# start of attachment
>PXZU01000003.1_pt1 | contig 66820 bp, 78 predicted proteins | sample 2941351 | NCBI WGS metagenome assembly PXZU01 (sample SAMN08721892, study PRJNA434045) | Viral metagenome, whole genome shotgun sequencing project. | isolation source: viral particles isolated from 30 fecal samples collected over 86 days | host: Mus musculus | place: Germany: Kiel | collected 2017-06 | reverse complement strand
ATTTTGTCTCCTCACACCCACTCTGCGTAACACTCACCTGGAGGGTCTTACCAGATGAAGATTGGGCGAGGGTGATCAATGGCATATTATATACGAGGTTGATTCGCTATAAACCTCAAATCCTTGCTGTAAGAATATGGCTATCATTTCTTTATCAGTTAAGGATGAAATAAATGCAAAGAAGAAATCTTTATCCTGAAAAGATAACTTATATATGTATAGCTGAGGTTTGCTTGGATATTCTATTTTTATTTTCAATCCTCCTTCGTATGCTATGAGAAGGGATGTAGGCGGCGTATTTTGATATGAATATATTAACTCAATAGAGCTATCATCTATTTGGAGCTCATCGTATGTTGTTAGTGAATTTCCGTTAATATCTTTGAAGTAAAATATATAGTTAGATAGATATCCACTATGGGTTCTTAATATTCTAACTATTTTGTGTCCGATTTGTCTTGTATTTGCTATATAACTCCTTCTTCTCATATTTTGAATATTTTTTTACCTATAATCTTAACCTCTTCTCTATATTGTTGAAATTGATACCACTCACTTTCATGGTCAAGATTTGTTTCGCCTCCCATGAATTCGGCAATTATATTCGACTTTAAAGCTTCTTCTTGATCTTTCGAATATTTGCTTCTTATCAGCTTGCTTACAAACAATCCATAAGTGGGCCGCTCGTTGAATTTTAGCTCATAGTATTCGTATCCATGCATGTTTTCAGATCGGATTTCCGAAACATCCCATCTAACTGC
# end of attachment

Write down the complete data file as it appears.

>PXZU01000003.1_pt1 | contig 66820 bp, 78 predicted proteins | sample 2941351 | NCBI WGS metagenome assembly PXZU01 (sample SAMN08721892, study PRJNA434045) | Viral metagenome, whole genome shotgun sequencing project. | isolation source: viral particles isolated from 30 fecal samples collected over 86 days | host: Mus musculus | place: Germany: Kiel | collected 2017-06 | reverse complement strand
ATTTTGTCTCCTCACACCCACTCTGCGTAACACTCACCTGGAGGGTCTTACCAGATGAAGATTGGGCGAGGGTGATCAATGGCATATTATATACGAGGTTGATTCGCTATAAACCTCAAATCCTTGCTGTAAGAATATGGCTATCATTTCTTTATCAGTTAAGGATGAAATAAATGCAAAGAAGAAATCTTTATCCTGAAAAGATAACTTATATATGTATAGCTGAGGTTTGCTTGGATATTCTATTTTTATTTTCAATCCTCCTTCGTATGCTATGAGAAGGGATGTAGGCGGCGTATTTTGATATGAATATATTAACTCAATAGAGCTATCATCTATTTGGAGCTCATCGTATGTTGTTAGTGAATTTCCGTTAATATCTTTGAAGTAAAATATATAGTTAGATAGATATCCACTATGGGTTCTTAATATTCTAACTATTTTGTGTCCGATTTGTCTTGTATTTGCTATATAACTCCTTCTTCTCATATTTTGAATATTTTTTTACCTATAATCTTAACCTCTTCTCTATATTGTTGAAATTGATACCACTCACTTTCATGGTCAAGATTTGTTTCGCCTCCCATGAATTCGGCAATTATATTCGACTTTAAAGCTTCTTCTTGATCTTTCGAATATTTGCTTCTTATCAGCTTGCTTACAAACAATCCATAAGTGGGCCGCTCGTTGAATTTTAGCTCATAGTATTCGTATCCATGCATGTTTTCAGATCGGATTTCCGAAACATCCCATCTAACTGC